2023 Special Lecture: Thinking and learning through museums

Font size  SML

Register update notification mail Add to favorite lecture list
Academic unit or major
Humanities and social science courses
Bektas Yakup 
Class Format
Lecture    (Face-to-face)
Media-enhanced courses
Day/Period(Room No.)
Course number
Academic year
Offered quarter
Syllabus updated
Lecture notes updated
Language used
Access Index

Course description and aims


Museums are keepers and interpreters of the cultural treasures of the world. Flourishing in number and capacity now as never before, they have evolved into highly diverse forms, yet they always present themselves as centers of aesthetic enjoyment, intellectual stimulation, and learning, in some form. This course makes them the subject, source, and actual location of a uniquely direct thinking and learning experience. It aims to explore not only how museums display and tell the story of art, science, and technology through material artifacts, but also reciprocally, how visitors learn from the stories of objects and artifacts on display. The course will encourage students to get to know museums and galleries of all forms and sizes, to view and evaluate comprehensive exhibitions and individual artworks, artifacts, and specimens, and then discuss their impressions in the class and write short reviews.

Student learning outcomes

To become familiar with museums and galleries and to recognize them as cultural assets; and to learn from what they put on display. To develop the ability to appreciate, interpret and criticize museum displays and artifacts from diverse perspectives.

Course taught by instructors with work experience

Applicable How instructors' work experience benefits the course
Worked at the Smithsonian Institution (Museum of the American History) for several years. There, participated in courses and work on museums and exhibitions.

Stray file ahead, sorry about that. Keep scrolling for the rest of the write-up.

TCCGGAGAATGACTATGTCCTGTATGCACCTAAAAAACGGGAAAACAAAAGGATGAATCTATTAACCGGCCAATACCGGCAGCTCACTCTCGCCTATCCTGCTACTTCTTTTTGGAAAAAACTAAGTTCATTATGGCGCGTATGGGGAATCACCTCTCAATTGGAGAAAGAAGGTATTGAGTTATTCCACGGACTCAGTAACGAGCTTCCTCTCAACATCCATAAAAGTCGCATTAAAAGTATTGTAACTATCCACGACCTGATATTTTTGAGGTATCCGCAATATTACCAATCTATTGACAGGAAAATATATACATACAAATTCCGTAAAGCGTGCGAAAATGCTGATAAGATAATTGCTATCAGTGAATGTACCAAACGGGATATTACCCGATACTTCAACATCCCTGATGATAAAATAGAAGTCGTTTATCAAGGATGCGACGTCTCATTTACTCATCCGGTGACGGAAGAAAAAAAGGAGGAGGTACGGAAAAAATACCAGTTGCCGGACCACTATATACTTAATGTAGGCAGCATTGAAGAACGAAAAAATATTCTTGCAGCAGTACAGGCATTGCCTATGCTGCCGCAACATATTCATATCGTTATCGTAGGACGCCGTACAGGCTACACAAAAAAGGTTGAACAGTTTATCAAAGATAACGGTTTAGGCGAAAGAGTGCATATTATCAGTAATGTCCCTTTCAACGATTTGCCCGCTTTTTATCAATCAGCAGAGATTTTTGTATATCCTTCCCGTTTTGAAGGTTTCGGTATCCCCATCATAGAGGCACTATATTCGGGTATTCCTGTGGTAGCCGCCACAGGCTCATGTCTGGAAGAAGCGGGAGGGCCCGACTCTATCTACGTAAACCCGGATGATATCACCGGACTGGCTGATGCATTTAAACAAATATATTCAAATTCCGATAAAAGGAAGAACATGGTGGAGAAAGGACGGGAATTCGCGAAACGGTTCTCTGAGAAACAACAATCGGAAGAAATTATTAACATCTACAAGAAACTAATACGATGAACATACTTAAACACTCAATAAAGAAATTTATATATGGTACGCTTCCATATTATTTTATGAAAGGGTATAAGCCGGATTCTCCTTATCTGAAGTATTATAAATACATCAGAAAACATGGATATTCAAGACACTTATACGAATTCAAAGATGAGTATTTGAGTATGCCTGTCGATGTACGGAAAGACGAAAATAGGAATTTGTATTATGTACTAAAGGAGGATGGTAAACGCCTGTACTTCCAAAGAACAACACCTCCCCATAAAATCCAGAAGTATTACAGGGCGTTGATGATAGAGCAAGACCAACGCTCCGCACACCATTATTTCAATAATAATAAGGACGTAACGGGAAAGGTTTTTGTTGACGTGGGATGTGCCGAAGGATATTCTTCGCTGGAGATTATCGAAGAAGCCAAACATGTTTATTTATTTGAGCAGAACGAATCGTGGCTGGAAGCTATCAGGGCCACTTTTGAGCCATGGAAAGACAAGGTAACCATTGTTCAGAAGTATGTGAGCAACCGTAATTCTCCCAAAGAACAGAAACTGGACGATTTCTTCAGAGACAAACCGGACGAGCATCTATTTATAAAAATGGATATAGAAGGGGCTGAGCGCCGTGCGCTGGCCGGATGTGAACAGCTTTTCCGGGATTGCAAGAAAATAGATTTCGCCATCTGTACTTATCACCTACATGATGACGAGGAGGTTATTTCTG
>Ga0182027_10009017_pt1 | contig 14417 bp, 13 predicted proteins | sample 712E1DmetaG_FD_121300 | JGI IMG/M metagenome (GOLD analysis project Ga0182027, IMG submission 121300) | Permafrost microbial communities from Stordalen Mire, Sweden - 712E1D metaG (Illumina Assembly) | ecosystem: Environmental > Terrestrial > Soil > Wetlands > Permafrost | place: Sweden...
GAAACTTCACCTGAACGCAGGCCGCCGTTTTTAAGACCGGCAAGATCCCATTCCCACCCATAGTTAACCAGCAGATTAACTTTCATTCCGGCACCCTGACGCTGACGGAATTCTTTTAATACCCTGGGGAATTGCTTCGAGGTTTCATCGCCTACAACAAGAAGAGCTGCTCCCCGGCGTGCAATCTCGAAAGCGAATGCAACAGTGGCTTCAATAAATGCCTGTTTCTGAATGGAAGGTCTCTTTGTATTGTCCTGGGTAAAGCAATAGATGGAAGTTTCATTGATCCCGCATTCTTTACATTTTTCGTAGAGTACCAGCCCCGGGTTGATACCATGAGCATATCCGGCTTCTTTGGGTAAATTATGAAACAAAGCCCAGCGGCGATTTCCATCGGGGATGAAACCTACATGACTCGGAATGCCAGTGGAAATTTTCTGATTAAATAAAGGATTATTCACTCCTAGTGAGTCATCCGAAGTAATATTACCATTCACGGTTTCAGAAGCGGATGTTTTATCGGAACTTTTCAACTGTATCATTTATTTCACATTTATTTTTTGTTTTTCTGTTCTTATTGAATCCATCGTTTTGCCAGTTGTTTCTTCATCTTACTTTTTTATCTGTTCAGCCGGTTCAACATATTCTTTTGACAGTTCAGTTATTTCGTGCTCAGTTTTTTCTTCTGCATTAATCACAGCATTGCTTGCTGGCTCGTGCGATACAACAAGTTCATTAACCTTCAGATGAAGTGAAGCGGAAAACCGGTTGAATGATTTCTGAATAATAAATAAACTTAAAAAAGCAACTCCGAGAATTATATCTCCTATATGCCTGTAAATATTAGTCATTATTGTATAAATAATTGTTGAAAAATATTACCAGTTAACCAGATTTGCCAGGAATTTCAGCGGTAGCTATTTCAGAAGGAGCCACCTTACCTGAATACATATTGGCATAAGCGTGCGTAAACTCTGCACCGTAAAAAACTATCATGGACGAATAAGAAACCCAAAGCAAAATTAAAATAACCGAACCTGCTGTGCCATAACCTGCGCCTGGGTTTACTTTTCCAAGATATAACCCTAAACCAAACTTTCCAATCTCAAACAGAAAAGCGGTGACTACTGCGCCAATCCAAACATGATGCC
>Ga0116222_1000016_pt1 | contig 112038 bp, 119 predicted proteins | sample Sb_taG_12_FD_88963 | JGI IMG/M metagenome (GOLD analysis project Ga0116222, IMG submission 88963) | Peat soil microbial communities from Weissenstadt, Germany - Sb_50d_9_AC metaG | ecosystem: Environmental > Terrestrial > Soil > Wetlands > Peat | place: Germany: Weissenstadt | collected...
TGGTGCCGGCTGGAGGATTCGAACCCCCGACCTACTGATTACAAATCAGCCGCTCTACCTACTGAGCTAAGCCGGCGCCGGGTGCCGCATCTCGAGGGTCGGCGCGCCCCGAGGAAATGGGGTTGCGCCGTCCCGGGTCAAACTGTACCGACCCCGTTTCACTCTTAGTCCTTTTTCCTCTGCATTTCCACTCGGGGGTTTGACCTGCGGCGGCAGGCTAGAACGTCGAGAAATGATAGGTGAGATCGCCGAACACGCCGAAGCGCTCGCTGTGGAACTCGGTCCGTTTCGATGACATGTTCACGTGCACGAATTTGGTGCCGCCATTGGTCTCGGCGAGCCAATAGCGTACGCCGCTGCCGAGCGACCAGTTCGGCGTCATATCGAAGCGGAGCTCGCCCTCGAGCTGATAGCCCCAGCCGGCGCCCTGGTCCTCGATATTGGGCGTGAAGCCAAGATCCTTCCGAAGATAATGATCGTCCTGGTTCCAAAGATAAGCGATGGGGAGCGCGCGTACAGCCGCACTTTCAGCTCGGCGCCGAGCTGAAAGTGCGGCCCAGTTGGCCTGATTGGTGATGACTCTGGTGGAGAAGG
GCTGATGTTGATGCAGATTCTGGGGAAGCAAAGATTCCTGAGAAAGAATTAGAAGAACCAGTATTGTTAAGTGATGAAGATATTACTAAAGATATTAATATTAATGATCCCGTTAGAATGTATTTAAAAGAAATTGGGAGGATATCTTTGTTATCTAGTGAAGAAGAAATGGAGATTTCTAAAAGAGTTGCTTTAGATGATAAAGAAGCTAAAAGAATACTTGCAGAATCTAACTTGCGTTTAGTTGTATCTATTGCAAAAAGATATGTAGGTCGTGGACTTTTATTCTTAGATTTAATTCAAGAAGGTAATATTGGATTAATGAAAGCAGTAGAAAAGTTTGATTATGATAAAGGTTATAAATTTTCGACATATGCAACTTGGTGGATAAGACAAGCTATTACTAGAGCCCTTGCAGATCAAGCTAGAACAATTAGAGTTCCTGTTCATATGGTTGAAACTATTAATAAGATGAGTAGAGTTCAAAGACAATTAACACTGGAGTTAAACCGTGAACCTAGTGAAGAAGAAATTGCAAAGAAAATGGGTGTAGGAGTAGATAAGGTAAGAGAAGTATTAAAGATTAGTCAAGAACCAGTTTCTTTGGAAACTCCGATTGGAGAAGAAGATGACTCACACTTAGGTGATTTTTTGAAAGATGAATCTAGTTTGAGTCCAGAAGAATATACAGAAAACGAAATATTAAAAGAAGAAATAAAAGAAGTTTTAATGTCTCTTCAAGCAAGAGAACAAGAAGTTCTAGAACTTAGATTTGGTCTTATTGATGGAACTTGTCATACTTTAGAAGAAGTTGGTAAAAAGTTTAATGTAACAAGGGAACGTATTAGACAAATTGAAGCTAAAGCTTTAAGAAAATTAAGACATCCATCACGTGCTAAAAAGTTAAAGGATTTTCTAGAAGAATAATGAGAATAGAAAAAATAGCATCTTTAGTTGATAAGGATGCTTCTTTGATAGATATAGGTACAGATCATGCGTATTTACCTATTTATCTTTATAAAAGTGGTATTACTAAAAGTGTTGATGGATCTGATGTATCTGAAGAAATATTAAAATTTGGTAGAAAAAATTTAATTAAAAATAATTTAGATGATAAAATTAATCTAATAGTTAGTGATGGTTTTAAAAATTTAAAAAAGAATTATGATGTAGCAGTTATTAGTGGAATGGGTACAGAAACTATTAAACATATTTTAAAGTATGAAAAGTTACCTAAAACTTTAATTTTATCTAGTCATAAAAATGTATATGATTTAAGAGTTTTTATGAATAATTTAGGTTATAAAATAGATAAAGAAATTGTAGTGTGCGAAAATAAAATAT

Museums, museology, museum studies, museums and culture, museums and artwork, displaying science and technology, museums and nationalism, museums and teaching.

Competencies that will be developed

Specialist skills Intercultural skills Communication skills Critical thinking skills Practical and/or problem-solving skills

Class flow

Conducted in a seminar format except the first two or three classes. Students individually or in groups or in class visit a museum and view its exhibitions. In the class they introduce these museums and exhibits and discuss the ideas behind them and how well they are designed, organized and presented. They may take a single object or artifact, and relate its history and meanings as revealed or not by the labels and context. (The museums can be limited, for example, to those of science and technology in Tokyo, such as Titech, Ueno (The National Museum of Science and Nature), Tepco, Miraikan; or there may be no limitation depending on students’ interests and convenience. Presently (this year) no limitations. Will be explained briefly at the beginning of the first class. Some class sessions may be held in museums.)

Course schedule/Required learning

  Course schedule Required learning
Class 1 The idea of museum in history: treasures natural and artificial, glory, power, and prestige; imperialism and nationalism; Enlightenment ideals; popular education and moral uplift None
Class 2 Displaying art, culture, science and technology; history at world’s major museums (British Museum, London Science, Smithsonian, Louvre, Deutsches Museum) None (or determined later)
Class 3 Museums in Japan; The Shōsō-in at Nara: the world’s oldest curated collection - (plus Reviews and Discussions) Selected Museum-Exhibitions (virtual or free)
Class 4 Selected Museum-Exhibitions - Reviews and Discussions Selected Museum-Exhibitions (virtual and more)
Class 5 Selected Museum-Exhibitions - Reviews and Discussions Selected Museum-Exhibitions (virtual & more)
Class 6 Selected Museum-Exhibitions - Reviews and Discussions Selected Museum-Exhibitions (virtual & more)
Class 7 Selected Museum-Exhibitions - Reviews and Discussions Selected Museum-Exhibitions (virtual & more)

Out-of-Class Study Time (Preparation and Review)

To enhance effective learning, students are encouraged to spend approximately 100 minutes preparing for class and another 100 minutes reviewing class content afterwards (including assignments) for each class.
They should do so by referring to textbooks and other course material.



Reference books, course materials, etc.

Recommended List: Will be completed later

Assessment criteria and methods

Based on attendance, class performance, and writing assignments (short essays): roughly %80 for attendance and performance, and %20 for writing assignments

Related courses

  • Be determined later

Prerequisites (i.e., required knowledge, skills, courses, etc.)


Office hours

The hour after every class. Other times by appointment by email or call.

Page Top